There is a role for the Government to be at the leading edge of innovation and to encourage pioneering business ventures to help shape our future. However, business needs to find a new role – it is called leadership.

Sadly, in our business culture, we have a government-dependent mentality – i.e., we want governments to do the giving, BUT we do not want them to lead.

There was a time when Government did play a leadership role in business – five of our top ten ASX-listed companies were Government founded. And many other firms and industries would not exist now without Government funding/support.

If not the Government, then WHO?

Has our business sector become so self-serving and inward-looking that it cannot focus on and contribute to the conversation on national prosperity?

Or does business expect the Government to do all the heavy lifting?

It appears that both are possibilities!

The whole issue might have more clarity if there was a shared understanding of the longer-term view via more collaborative discussions and planning between Government and businesses. In any society, there is a need for HOPE.

What if businesses took some responsibility for making a genuine difference in ordinary Australians’ lives – and focused on increasing our national prosperity?

In the current scenario, that would be real innovation!


Over decades Australia has developed competence in the conduct of running Royal Commissions. WE spend months /years (not to mention millions of dollars) investigating acts of corruption/ criminality and incompetence. The Commissioners make multiple recommendations for Governments to change the system.

Whether any significant change occurs because of the Royal Commission is moot.

The legal process as good as it is, is sometimes described as a process ‘which walks backwards into the future using the past as a reference.’ At best, changes are incremental.

The concept of a Royal Commission could be the basis of a new Prosperity Commission.

In Innovation in Australia, I posited seven initiatives and steps to shift our thinking. They have been enhanced based on conversations over the past two years.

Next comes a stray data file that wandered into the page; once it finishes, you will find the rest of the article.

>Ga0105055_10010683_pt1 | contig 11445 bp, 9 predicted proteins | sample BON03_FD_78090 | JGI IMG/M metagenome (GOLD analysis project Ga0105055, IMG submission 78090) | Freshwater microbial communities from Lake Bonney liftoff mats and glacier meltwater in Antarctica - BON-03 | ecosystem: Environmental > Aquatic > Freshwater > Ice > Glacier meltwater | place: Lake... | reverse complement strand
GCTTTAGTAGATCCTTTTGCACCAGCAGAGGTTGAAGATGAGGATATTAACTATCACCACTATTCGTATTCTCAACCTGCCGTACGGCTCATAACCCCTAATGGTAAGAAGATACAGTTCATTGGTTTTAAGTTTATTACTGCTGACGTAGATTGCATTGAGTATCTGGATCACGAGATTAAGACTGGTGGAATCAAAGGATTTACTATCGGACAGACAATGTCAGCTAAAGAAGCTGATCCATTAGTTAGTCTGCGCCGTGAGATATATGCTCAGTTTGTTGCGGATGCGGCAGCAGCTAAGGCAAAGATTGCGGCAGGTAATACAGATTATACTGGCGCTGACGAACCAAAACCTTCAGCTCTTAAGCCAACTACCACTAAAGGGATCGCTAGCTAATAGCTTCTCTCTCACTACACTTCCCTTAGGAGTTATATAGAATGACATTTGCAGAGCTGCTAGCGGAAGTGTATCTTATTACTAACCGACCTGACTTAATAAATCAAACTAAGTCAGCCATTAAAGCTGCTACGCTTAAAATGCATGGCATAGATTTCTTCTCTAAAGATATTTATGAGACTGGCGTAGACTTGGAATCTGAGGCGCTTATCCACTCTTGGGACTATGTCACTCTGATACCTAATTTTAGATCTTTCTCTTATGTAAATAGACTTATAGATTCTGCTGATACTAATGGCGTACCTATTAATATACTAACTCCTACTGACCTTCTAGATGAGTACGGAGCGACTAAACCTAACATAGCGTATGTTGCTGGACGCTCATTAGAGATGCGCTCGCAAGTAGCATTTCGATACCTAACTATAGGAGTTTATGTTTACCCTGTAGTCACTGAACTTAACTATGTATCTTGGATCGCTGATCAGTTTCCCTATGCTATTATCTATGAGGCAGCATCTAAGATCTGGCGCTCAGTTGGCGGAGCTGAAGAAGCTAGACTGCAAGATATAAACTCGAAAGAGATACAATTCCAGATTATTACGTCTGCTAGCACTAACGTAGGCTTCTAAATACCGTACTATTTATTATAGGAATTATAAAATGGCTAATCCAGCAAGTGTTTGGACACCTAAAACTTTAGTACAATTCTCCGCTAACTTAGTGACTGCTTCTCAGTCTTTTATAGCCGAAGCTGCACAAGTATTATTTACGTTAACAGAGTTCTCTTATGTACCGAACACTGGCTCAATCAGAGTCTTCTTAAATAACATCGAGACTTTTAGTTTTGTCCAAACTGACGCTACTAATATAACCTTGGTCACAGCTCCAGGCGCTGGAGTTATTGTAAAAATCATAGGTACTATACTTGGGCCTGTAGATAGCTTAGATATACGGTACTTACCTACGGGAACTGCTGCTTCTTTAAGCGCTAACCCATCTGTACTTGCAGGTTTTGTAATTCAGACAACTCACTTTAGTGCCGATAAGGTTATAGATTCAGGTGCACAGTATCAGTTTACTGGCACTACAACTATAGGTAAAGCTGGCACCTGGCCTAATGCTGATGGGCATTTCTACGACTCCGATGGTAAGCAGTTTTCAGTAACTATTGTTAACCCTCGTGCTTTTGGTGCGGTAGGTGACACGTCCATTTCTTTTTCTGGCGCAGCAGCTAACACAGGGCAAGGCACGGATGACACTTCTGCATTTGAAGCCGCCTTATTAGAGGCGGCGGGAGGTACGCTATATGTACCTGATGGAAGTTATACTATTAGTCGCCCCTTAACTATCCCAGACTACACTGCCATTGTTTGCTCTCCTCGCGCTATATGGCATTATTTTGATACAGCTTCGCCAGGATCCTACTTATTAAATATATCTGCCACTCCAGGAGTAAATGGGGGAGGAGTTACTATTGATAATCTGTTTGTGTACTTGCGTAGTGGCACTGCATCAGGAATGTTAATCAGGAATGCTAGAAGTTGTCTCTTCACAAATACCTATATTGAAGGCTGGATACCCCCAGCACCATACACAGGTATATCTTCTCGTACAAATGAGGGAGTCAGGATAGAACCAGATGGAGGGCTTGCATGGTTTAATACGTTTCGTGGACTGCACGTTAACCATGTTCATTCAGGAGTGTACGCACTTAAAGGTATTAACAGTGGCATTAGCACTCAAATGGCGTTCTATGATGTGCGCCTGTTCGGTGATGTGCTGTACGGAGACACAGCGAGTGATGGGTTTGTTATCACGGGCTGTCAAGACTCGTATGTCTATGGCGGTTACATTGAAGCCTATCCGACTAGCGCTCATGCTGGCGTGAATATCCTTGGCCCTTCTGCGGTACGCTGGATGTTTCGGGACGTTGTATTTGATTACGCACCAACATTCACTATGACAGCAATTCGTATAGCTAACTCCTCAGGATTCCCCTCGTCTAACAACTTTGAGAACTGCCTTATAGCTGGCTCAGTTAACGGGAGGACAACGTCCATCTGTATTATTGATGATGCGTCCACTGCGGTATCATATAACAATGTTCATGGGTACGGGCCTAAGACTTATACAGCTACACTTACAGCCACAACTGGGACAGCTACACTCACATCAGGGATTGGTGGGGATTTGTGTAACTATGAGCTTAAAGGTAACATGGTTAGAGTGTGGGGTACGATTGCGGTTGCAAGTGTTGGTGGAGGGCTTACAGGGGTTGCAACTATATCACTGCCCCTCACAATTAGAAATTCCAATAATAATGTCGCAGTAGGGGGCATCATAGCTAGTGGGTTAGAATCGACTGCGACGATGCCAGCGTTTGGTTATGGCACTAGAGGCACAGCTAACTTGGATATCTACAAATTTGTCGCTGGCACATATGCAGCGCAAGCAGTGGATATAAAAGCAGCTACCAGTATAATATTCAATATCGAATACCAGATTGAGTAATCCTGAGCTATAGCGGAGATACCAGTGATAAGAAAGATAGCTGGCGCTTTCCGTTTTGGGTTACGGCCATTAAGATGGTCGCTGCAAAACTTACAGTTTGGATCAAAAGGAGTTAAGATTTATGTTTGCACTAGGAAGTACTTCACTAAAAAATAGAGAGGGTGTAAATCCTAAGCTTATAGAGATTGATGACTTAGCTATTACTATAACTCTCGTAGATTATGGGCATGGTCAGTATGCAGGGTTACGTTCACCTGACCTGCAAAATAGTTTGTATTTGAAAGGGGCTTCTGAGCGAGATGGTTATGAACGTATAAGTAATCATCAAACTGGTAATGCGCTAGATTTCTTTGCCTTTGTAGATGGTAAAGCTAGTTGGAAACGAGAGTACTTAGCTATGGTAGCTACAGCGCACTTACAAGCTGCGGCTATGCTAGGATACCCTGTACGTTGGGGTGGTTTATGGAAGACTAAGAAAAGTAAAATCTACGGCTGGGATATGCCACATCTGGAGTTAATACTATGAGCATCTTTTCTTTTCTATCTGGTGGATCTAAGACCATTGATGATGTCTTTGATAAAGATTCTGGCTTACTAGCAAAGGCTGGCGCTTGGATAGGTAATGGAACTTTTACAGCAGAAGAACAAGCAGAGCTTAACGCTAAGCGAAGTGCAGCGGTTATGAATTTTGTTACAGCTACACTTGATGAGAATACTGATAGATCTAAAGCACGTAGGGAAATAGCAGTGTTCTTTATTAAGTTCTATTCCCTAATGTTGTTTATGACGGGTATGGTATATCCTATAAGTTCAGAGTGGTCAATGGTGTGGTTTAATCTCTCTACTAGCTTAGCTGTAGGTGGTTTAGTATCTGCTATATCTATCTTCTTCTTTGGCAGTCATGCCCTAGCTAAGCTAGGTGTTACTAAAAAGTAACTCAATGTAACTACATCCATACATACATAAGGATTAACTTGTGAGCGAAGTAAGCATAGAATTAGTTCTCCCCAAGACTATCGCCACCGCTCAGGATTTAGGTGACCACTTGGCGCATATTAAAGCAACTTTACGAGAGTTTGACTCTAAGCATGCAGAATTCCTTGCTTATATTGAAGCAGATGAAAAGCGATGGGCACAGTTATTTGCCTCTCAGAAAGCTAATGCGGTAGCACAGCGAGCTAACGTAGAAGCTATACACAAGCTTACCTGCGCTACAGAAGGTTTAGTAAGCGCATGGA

1. A Prosperity Commission (every seven years)
2. Establish an independent Prosperity Commission (to build on and extend) the work of the Prosperity Commission.
3. An Australian Prosperity Progress Report at 3.5 years
4. Industry learning forums each year.
5. Establishing multiple industry ecosystems needs to be prioritised with collaboration (learning) networks and information-sharing tools.
6. An innovation venture fund (I understand multiple funds are in place now!
7. Nation-building projects: bi-partisan agreement on infrastructure projects. One announced each parliamentary term. These could emerge in Industry Learning Forums and be priorities in the Royal Commissions.

Wealth Creation 2050 and beyond!

Building industries based on Australian innovation is how to increase the ‘size of the pie’ to ensure Australia’s future prosperity. It requires a shift of mind at every level of Australian business and Government. It will also need some radically different approaches. Finally, it will require a form of business and government leadership that we have not seen in recent years, if ever.

The nature of Industry conversation will have to change.

Some initiatives could contribute to the ‘mind shift’ required.

1. A Prosperity Commission (every seven years)

I propose convening a Prosperity Commission (not a legal process) to address issues of national significance – THE FUTURE of AUSTRALIA.

Some early design principles:

  • The National Cabinet established during COVID would be the convening body.
  • Social technologies, e.g., Scenario Planning; Open Space – are the basis of the process.
  • Planning will start with the States – (even Local Authorities)

  A process such as this might propose to create multiple scenarios for Australia plus 30 years – and various initiatives for a National Conversation.

The proposed outcome of this investment: